Why It's NBD If You're Having Less Sex Than You Used To

Ashley Batz/Bustle

When you're having less sex than you used to have, it can be a little bit of a shock — and it's easy to start worrying about the state of your relationship. And while it can happen because of bigger relationship issues, don't automatically jump to that conclusion. First of all, remember there's no 'right' or 'normal' amount of sex to be having. "A healthy sex drive is different for each person," Amy Levine, sex coach and founder of Ignite Your Pleasure, tells Bustle. "Overall, it's when we feel balanced in our desire (it feels good to us, as opposed to something being off whether too high or low) and sexually fulfilled whether it's alone or with a partner."

Plus, it seems like every other week a new study comes up with the 'right' amount of sex to be having — and it's always different. So don't feel like there's a standard you're not meeting. Instead, focus on the underlying issues. Once you identify it, you can either be OK with it or fix it. So just make sure you and your partner are not ignoring the problem until it gets out of hand. Regularly checking in is key.

Here's why you don't need to worry if you're having less sex than you were before, because there are so many different explanations:

There Are Lots Of Reasons It Can Change

Sex drives can change all the damn time. In fact, one study found in Psychological Medicine found that women's libidos decreased when they're in a long-term relationship. But there are a lot of things that can mess with it— stress, anxiety, relationship resentment, or a change in schedule, just to name a few. But it's not always a problem. If you and your partner know that there's something affecting it — say, work stress— and that it's only temporary, you don't need to worry.

Sometimes shifts can be more permanent, and that's alright too. One of my friends, who's been with her boyfriend for five years, said that her sex drive is about half of what it was when they met. That's a huge change — but his has changed just as much, so they're both cool with it.

If You're Both OK With It, It's OK

And that's key — both of you being on the same page. So if you're worried that you're not having as much sex but not sure where your partner stands, then talk about it. “The couple needs to be open about what each of their drives and needs are, and then they can talk about it and find a happy medium where both feel OK about the amount of sex that they are having,” psychologist Dr. Nikki Martinez, Psy.D., LPCC tells Bustle.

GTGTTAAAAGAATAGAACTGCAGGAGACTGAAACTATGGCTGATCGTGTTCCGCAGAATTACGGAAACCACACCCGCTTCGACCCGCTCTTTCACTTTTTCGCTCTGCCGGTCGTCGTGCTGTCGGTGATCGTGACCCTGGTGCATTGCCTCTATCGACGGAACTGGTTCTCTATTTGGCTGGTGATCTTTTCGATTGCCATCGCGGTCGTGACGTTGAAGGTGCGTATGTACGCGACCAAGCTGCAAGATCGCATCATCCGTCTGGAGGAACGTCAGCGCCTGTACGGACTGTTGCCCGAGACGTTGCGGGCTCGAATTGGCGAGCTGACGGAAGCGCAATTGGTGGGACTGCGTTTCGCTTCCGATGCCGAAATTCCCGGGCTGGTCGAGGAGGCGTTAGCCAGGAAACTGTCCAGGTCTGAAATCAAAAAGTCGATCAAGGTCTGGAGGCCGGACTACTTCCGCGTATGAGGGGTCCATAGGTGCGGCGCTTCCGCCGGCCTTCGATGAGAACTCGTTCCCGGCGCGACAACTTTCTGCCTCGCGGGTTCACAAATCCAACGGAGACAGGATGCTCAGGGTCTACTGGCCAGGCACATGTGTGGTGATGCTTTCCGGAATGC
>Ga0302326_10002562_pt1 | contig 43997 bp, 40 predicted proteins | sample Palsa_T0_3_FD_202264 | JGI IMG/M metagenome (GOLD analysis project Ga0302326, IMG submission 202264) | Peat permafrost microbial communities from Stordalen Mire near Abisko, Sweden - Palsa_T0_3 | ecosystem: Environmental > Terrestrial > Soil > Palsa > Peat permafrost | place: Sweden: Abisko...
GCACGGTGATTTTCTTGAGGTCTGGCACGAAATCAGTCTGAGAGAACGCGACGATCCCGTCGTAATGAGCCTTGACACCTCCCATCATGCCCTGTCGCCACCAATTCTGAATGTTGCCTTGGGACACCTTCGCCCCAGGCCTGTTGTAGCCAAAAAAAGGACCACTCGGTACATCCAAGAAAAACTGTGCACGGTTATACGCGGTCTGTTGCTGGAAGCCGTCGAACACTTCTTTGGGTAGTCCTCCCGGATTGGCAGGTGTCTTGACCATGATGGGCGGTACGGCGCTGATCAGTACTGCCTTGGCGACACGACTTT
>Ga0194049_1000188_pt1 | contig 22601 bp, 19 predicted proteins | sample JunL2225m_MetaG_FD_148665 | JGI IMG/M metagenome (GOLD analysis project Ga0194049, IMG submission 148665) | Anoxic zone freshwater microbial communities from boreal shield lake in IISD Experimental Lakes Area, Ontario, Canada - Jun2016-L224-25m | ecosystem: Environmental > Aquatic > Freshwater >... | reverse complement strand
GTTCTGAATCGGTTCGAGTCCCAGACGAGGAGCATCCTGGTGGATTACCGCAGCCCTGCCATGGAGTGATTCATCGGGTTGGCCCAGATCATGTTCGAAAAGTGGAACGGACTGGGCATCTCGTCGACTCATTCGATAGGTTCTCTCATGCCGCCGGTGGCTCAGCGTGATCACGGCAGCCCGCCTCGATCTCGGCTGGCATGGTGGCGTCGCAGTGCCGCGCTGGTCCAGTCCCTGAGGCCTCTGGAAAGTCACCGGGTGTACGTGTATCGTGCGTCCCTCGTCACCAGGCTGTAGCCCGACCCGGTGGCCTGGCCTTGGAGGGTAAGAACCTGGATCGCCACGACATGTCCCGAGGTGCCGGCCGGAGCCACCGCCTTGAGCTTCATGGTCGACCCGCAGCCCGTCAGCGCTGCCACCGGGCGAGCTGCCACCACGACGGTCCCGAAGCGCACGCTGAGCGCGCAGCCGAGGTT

Before you start panicking about your relationship, think of any relationship issues you think that may be behind it and talk to your partner. Obviously, it's tempting to ignore the bigger issues and pretend nothing's wrong, so you have to dig deep. If they're feeling OK and you're feel OK, there's no need to worry.

And If One Of You Needs More Sex, There Are Ways To Compromise

Obviously, is one of you is needing more sex than the other, then it's important to discuss “A relationship is like a bicycle, when one of the wheels is flat, it will still go, but not well," Eric Marlowe Garrison, sex and relationship counselor, and author of the book Mastering Multiple Position Sex, tells Bustle. "Even if only one partner is in that sex rut, it's going to affect the relationship sexually. When you need something that your partner doesn’t need, it's difficult to understand why they don't need it.” So make sure that you're both being open about your needs.

It may be that you can find a place to meet in the middle. Or you may need to get creative. "They also might agree to supplement the actual act of sex with other acts to take care of the partner’s needs," Martinez tells Bustle. And there's always good old-fashioned masturbation.

It's natural to feel anxious is there's a drastic change in your sex life — but think before you freak out about it. If you can't come up with a reason why it's a problem, both you and your partner are genuinely OK with it, and you feel sexually satisfied, then you don't need to stress.